Wednesday, November 7, 2012

Cold weather is here

When the cold sets in, I need to have all my cold weather riding strategies in play.

I found and installed the liner for my riding pants, my Icon winter gauntlets are standard fare, the grip heaters are set to medium low at the start, but quickly make their way to the maximum setting.  A windbreaker sits between my Corrazo underhoody and Corazzo 5.0 jacket.

With all that gear on you begin to feel like an astronaut... until you get underway.  Until then, hyperthermia is more a risk than hypothermia.

The gear that's way too much indoors, is perfect during the commute.  Even at expressway speeds there is no chill, no pain, only the joy of riding.

So what dictates the end of the season?  Icy roads; full stop.

Commuting is very different from casual riding.  You could take a ride on any winter day when the roads are dry and clear.  The gear I wear will keep you warm.  And if it wasn't quite up to the task, without spending a fortune, I could buy heated motorcycle clothing like a vest, for instance.

But commuting reliably and safely means that conditions have to be good for the hour spent on the road in the morning, and the hour spent on the road in the evening.  If a storm blows in during the day, the bike could be stuck downtown for days, weeks, or possibly a month, while I wait for roads to become safe.  That's not a good situation.

The scooter commuter therefore has to call it a day once the temperature drops to where snow is a real possibility.  And that day has come.  Snow flakes have been drifting down in the last few days and there are reports of significant snowfall outside the city.

Now that the 15,000 mile mark has rolled over on the odometer, I'm content to plug the scooter in, throw the cover on, and start looking for a winter project.

4 comments:

  1. I agree with the astronaut feeling, but this would not stop me. But I have to agree that once roads get slippery, the riding is done for me as well.
    I have neither the skills nor the desire to negotiate ice and slush.
    But as long as roads were dry back when I lived in Alberta, the bike came out (with -5C being my personal record).

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  2. David:

    I am so sorry for your snow (hee hee, no I'm not really). I can understand your reluctance when it may snow during the day and leave you stranded at work. No problem for you as you have lots of work to do anyway. You would just be first at work and no one will know you were sleeping in the stationery room. Just bring a change of clothes to the office.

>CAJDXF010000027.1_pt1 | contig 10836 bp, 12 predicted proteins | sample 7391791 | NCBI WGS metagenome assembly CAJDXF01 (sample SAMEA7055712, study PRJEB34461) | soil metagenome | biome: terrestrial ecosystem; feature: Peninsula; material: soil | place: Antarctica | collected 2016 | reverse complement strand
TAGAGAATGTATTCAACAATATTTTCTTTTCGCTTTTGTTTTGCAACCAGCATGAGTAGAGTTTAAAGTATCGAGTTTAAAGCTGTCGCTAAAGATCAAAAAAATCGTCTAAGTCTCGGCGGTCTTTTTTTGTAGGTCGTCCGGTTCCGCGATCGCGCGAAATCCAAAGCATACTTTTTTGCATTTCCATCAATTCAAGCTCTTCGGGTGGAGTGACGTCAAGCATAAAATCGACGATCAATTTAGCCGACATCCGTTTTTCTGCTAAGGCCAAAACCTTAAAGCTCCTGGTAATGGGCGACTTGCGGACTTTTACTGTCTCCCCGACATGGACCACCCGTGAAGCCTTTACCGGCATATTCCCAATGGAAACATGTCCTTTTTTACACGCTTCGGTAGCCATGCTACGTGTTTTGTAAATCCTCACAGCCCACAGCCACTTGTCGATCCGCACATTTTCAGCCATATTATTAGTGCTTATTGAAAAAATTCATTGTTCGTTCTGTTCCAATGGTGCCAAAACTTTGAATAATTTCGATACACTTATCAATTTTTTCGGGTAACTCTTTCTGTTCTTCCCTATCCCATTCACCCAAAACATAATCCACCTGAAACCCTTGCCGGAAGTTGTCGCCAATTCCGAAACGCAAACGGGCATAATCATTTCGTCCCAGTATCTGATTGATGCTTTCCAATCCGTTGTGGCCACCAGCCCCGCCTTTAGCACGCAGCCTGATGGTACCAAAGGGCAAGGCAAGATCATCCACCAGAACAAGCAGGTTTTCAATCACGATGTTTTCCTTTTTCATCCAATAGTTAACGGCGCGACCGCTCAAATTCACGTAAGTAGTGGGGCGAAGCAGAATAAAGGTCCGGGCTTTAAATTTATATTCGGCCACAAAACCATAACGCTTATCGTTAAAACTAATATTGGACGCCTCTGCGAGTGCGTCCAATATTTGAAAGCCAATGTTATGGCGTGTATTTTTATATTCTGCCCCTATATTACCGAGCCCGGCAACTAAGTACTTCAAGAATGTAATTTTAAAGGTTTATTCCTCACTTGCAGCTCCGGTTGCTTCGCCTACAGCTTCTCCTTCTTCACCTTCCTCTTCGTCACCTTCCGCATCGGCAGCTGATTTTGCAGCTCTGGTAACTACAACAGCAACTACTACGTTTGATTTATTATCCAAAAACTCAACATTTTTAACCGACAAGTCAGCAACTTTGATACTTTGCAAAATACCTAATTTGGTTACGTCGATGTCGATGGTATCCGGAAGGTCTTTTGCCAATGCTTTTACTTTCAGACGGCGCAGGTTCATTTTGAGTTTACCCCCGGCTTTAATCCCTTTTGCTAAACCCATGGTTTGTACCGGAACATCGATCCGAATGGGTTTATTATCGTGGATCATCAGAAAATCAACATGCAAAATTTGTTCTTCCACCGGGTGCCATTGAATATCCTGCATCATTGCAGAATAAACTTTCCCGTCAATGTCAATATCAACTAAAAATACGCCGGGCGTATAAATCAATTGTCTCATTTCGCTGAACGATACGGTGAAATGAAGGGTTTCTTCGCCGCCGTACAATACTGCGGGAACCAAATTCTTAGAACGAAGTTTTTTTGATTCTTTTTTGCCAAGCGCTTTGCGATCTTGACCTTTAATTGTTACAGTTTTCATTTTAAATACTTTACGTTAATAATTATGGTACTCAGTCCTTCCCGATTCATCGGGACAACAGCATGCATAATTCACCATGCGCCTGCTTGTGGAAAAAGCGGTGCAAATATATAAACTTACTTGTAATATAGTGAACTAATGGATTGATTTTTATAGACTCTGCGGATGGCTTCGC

My problem is not so much the snow, as we seldom get any . . . perhaps a couple of weeks a year, BUT it's the frost in the mornings which prevent commuting, unless you can start work later when the frost/ice burns off, usually by 10am. this means often, we are able to ride on the weekends

    bob
    Riding the Wet Coast
    My Flickr // My YouTube

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  3. I will ride in some snow, but ice is a killer to be avoided. Here we can go days with cold weather and no snow on the horizon. We can have the frost bob speaks of and it is tough riding. For me it is the sleet that is most dangerous and the condition that can catch me unawares. I am quite blessed here. I am able to ride safely most days of the year.

    And, I too, have felt like an astronaut. Actually, there are two little girls who come into the cafe I frequent in the mornings before work. They call me "Spaceman".
    ~k

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  4. Not snow........

    It is getting chilly here too, down to almost freezing forecasted the next few nights.

    when we rode to coffee Saturday I was feeling a little like the Michelin Man with all the layers, but at least I was warm.

    It is a bummer you have to park the scooter for the winter, but best to be safe. Small price to pay for living in Montreal - such a gorgeous city.

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